Bernstein's Colin Davies and Laura Tao take a look at Schlumberger (SLB) on Tuesday, writing that while under normal circumstances, the company would be considering raising its dividend when it reports fourth-quarter earnings, it's far from certain at this point.
They reiterated an Outperform rating and $80 price target on the stock, but they don't have good news for income-oriented investors. They write that Schlumberger did raise its dividend during the last two commodity cycles, about two years after the price of oil inflected and about one year after its own sales inflect, and typically those increases came in January. Yet this year, after accounting for existing capital commitments, they write that there isn't enough operating cash to cover flat dividends and buybacks, "let alone an increase."
That's not to say that a dividend raise is out of the question: They write that it could draw on its cash reserve to fund an increase, but they're skeptical it will choose this route, as in the past Schlumberger has preferred to hike its payout when it has enough cash to sustain increases for the foreseeable future and cover its other costs.
That said, if the company does increase its dividend, Davies and Tao write that, "given the current financial profile, it should be taken as a very positive indicator for the international oil field outlook.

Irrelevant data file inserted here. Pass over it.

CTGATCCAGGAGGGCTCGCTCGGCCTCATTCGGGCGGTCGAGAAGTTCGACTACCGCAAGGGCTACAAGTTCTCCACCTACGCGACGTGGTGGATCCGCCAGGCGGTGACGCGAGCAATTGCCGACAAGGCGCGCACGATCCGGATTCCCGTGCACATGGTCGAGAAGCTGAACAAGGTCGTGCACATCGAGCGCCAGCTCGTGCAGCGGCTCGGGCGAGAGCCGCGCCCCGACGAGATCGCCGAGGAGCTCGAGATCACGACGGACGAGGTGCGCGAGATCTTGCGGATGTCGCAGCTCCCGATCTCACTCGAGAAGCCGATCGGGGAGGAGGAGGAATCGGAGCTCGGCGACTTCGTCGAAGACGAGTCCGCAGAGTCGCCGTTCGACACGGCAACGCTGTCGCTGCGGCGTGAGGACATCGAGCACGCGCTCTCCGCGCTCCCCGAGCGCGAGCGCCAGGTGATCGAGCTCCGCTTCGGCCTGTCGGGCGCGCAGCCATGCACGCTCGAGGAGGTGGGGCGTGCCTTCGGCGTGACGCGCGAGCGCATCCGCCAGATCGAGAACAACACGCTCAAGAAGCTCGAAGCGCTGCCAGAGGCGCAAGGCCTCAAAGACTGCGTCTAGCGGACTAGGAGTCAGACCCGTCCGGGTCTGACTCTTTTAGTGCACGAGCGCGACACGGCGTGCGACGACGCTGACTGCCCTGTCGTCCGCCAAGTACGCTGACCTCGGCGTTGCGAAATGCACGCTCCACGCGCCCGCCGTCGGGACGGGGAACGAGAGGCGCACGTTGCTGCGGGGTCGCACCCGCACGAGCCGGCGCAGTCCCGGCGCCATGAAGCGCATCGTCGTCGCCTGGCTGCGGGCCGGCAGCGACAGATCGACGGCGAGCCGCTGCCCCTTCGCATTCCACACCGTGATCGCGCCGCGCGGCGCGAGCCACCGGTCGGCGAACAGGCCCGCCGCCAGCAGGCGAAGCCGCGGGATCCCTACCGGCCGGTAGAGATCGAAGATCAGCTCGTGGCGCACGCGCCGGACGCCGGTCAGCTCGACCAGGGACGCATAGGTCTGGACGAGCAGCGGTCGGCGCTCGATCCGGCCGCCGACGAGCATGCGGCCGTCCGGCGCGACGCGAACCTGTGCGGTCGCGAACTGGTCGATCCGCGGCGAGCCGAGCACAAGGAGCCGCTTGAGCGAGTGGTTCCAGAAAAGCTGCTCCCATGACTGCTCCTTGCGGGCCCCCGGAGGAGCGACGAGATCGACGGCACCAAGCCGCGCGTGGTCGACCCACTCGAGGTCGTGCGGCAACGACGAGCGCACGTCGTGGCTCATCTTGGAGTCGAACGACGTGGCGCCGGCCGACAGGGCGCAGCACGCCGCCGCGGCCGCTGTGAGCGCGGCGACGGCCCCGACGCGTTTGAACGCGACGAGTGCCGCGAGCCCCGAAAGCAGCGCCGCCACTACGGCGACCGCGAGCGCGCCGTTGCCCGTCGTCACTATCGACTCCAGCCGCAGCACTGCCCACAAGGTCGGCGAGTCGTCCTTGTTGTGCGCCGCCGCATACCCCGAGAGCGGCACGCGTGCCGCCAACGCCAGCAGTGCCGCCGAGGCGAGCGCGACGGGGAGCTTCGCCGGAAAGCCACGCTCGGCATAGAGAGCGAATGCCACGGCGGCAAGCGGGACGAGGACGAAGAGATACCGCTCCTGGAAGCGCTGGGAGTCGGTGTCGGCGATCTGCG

More from the note:
Although 2018 operating cash flow is expected to be similar to 2008 levels, dividend burden has tripled and SPM projects are a competing use of cash. The dividend increases during the last cycle, compounded with the Cameron acquisition (partially funded by stock), has tripled Schlumberger's dividend burden. On top of that, Schlumberger spends ~$650 million to $1 billion+ of cash per year on SPM projects. Together, the existing cash return burden and SPM capital commitments reduce the likelihood of a dividend increase, although new SPM activity could reduce if the oil price firms.
Schlumberger is up 0.3% to $75 this morning.